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Misconceptions about free software, corrected.

The software industry can't keep going if programmers don't get paid

Worried woman

Давайте почнемо з одного простого факту: програмісти вільного програмного забезпечення люблять коли їм платять, і всі вони мають інколи їсти.

Коли ми згадуєм вільне програмне забезпечення, ми звертаємось до свободи а не ціни. Ви фактично можете платити за вільне програмне забезпечення (або програмне забезпечення з відкритим кодом 1), яке ви можете вивчати згодом, змінювати і копіювати в майбутньому.

Як це працює? Ви можете уявити це наступним чином: програми це просто код, код це тільки математика. Досить подивитись на програми як на корисну математику, як на складну мову, просту власність, немає причин щоб обмежувати користування ними.

Just like math (where nobody would claim property on an equation), software requires advanced knowledge to be adapted, improved, applied correctly. This is where programmers generally generate an income: many customers, especially companies, are willing to pay for regular security updates and improvements on software.

Free software companies benefit from a very decentralised development system with a large number of voluntary contributors. The revenues inside the free software industry might be smaller than in the proprietary counterpoint, but are by no means negligible. In the end, individual users generally end up using free software at no cost.

Free software is not about killing incentives for programmers. It's about seeing code as knowledge which should not be hidden from the user. It works with a different business model, in which many companies already do well.

Innovation is killed in free software

The common perception is that if everyone can copy ideas, innovation will be stifled.

In fact, freedom is often the key to innovative and successful software.

  • Anyone is allowed and encouraged to work upon it;
  • Many people are willing to participate;
  • There is no need to re-invent everything, ideas can be improved upon directly.

Non-proprietary software stands out in many areas: consider, to name just a few:

Software should Just Work

Кожен повинен пам’ятати про те що його програмне забезпечення вільне.

Imagine purchasing a car whose hood you are forbidden to open. It does not matter whether you know how a car works – the point is that nobody will be able to check the engine. How can you trust your car, if no one is allowed to make sure that it's reliable, that it does not leak, that it's not harmful to the society and environment?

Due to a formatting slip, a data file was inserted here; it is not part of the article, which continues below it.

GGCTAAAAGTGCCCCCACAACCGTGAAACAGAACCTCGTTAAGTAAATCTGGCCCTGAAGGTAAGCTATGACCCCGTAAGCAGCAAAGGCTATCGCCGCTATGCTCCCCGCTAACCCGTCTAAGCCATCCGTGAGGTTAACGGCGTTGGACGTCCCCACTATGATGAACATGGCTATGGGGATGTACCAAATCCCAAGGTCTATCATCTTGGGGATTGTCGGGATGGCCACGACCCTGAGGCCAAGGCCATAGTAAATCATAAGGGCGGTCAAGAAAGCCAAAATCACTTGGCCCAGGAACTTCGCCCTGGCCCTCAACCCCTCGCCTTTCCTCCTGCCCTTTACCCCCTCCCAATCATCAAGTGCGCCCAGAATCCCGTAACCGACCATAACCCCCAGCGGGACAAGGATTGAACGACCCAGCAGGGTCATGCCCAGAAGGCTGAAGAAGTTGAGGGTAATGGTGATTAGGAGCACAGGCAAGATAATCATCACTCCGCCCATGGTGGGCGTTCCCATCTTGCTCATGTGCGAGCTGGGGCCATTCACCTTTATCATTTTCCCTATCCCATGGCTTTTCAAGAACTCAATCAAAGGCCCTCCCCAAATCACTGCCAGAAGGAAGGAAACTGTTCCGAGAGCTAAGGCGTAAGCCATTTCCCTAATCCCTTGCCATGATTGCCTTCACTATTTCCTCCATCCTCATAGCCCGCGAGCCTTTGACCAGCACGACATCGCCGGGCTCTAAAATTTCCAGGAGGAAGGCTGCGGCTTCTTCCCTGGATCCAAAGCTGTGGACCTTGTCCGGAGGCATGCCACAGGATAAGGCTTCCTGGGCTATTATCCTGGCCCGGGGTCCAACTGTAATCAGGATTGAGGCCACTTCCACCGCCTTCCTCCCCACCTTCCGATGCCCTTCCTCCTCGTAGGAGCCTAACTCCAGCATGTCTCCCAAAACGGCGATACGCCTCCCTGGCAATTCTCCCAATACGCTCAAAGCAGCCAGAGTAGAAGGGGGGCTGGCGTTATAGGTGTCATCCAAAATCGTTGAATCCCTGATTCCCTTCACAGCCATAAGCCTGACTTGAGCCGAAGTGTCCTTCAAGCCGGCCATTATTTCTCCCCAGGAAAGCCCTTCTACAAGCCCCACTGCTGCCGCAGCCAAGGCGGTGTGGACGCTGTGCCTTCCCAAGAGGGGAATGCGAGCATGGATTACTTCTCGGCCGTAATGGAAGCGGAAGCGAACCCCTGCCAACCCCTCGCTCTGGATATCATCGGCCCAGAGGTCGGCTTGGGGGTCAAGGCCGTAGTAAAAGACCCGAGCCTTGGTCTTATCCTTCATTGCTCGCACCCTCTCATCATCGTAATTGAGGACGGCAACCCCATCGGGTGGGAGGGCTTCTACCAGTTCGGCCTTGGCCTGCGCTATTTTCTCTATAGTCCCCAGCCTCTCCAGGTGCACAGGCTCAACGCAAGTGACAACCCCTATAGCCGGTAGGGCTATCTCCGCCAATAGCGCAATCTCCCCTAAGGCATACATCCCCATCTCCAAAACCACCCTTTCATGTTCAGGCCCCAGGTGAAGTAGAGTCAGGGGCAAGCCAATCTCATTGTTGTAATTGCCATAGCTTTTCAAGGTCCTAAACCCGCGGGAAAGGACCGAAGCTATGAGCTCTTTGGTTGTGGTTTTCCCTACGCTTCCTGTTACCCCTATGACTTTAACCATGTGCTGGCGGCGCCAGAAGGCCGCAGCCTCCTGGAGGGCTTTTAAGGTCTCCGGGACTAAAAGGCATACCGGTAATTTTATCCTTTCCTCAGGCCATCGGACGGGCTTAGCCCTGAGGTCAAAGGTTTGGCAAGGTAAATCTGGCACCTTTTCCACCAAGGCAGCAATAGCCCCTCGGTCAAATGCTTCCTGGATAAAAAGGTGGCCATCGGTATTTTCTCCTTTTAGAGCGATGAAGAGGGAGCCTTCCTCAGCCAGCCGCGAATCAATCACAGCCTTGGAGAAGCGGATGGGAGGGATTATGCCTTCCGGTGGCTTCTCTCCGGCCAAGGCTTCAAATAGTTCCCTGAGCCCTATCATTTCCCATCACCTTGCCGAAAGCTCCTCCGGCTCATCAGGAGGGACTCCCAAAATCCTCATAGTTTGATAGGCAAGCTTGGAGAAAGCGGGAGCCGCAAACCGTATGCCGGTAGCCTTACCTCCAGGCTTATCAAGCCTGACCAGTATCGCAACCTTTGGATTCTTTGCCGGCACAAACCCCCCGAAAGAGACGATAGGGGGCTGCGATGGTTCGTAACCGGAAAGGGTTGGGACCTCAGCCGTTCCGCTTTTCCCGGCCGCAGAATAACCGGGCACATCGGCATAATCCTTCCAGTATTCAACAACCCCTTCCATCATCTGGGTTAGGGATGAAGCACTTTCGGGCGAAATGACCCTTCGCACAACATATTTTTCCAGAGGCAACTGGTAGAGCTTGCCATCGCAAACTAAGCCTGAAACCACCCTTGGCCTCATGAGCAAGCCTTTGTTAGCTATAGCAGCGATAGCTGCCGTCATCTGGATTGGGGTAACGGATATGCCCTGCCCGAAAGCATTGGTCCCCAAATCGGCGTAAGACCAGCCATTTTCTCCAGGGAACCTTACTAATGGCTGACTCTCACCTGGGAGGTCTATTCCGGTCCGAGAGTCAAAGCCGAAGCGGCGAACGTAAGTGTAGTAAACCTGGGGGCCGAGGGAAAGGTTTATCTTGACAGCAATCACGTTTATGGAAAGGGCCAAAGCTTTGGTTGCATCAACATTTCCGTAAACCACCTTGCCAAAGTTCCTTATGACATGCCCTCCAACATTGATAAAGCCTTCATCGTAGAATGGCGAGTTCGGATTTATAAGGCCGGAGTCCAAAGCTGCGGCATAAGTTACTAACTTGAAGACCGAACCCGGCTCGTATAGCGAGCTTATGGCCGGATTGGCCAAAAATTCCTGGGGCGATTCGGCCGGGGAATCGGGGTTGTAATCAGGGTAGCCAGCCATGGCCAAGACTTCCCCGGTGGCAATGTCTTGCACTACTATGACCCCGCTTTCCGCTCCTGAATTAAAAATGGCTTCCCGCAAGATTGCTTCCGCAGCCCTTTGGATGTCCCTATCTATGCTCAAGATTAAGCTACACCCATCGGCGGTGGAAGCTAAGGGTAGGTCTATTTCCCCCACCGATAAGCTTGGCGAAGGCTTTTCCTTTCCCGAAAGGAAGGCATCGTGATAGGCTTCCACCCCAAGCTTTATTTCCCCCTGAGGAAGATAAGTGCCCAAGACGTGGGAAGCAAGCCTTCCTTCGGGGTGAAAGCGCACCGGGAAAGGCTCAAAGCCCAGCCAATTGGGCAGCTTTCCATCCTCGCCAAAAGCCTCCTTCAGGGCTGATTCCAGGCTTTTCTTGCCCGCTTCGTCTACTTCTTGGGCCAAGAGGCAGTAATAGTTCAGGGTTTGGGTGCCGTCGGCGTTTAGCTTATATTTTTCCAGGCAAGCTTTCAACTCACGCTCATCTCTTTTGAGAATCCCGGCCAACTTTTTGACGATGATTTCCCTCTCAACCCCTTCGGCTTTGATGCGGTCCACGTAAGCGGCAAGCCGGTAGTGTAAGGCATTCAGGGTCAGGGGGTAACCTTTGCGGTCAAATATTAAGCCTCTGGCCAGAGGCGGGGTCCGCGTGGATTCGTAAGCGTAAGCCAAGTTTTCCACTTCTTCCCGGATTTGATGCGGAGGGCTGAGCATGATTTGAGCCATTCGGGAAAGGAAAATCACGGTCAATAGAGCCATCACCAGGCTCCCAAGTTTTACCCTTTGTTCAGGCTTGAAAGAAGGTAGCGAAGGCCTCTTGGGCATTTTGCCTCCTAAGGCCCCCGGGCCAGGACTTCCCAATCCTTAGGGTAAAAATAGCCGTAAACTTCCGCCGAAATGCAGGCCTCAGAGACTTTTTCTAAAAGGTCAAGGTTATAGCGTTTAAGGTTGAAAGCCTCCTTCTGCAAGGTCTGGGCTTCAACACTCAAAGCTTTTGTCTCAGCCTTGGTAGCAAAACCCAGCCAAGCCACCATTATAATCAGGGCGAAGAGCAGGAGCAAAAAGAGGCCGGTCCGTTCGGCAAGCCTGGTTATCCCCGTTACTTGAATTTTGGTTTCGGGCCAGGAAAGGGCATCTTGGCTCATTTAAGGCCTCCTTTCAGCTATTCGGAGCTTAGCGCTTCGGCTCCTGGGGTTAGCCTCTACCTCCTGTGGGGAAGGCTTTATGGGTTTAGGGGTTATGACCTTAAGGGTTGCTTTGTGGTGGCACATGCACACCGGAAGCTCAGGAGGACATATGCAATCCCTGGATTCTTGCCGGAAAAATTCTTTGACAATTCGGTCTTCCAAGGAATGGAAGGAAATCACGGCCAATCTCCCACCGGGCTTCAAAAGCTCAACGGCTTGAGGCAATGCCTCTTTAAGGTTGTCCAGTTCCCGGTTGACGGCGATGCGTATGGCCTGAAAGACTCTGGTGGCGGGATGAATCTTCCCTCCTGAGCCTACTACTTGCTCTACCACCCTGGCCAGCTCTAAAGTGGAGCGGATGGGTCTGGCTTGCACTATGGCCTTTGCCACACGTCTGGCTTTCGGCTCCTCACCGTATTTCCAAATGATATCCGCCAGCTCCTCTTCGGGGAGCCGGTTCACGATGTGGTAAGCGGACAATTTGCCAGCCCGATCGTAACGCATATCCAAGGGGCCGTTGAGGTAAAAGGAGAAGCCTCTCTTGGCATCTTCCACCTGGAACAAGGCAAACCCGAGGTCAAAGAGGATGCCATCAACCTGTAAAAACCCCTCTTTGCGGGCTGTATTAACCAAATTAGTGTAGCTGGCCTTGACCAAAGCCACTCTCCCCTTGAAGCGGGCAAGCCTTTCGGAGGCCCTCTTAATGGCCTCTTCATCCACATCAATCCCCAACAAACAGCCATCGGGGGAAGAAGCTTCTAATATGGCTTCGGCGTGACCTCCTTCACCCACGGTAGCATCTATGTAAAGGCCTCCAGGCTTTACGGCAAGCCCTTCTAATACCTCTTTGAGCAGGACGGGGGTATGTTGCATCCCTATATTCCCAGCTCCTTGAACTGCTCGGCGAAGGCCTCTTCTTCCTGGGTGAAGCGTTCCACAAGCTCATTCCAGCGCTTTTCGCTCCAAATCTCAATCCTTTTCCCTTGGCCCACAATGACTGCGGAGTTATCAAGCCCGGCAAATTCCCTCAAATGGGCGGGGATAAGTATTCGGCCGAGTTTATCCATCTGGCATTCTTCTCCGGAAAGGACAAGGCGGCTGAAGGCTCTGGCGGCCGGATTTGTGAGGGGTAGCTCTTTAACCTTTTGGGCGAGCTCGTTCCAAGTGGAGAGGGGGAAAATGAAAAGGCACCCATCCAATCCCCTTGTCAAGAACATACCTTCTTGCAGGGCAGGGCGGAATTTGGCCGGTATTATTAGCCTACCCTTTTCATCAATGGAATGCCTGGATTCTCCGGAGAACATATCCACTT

The idea is the same with software – except that code does much more than move cars. Software runs our computers, phones, TVs, media players and more, carrying information and our culture.

Вільне програмне забезпечення є важливе як вільна промова, як вільний ринок. Якщо ПЗ є вільним, користувачі мають контроль та свободу.

The good news are: free software also Just Works. And in fact, it often Just Works Better. Pop in a GNU/Linux live USB stick in your computer at start-up, to try a full-featured, well-organised system, without installation, so you can judge by yourself.

Free software doesn't respect authors' copyrighted and patented software

To answer this correctly, we must first make a clear distinction between copyright and patents. Copyright is a right granted to the author over his/her creation (for example, the text of a book, or the source code of a program). A patent, on the other hand, is a purchased, registered exclusive control over a process, the application of an idea.

Copyright is very important in free software. It is the very mechanism, central to the GNU General Public License, which ensures that free software remains free, and that authors are credited for their work. Programs are copyrighted, whether they are free or proprietary.

Any proprietary software author can easily check that his copyright is not violated in a free software application, since its source code is readily available.

Patents in software, on the other hand, are a very controversial concept. To put it shortly: there is no such thing as a "patented software". By registering for a patent, however, someone can claim ownership over a process. The patent then applies to all software that use this process, whether proprietary or free.

Патенти програмного забезпечення:

  • Є дорогі і надаються тільки через кілька років після застосування;
  • Лімітвані географічно (патент зареєстрований в США не має сили в Європі)